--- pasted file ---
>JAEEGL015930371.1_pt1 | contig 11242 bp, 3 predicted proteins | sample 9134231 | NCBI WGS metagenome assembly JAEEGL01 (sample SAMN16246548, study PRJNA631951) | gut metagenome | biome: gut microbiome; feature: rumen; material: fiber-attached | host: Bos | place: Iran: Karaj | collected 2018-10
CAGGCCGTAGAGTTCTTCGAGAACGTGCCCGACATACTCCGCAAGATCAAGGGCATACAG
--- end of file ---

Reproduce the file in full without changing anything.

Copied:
>JAEEGL015930371.1_pt1 | contig 11242 bp, 3 predicted proteins | sample 9134231 | NCBI WGS metagenome assembly JAEEGL01 (sample SAMN16246548, study PRJNA631951) | gut metagenome | biome: gut microbiome; feature: rumen; material: fiber-attached | host: Bos | place: Iran: Karaj | collected 2018-10
CAGGCCGTAGAGTTCTTCGAGAACGTGCCCGACATACTCCGCAAGATCAAGGGCATACAG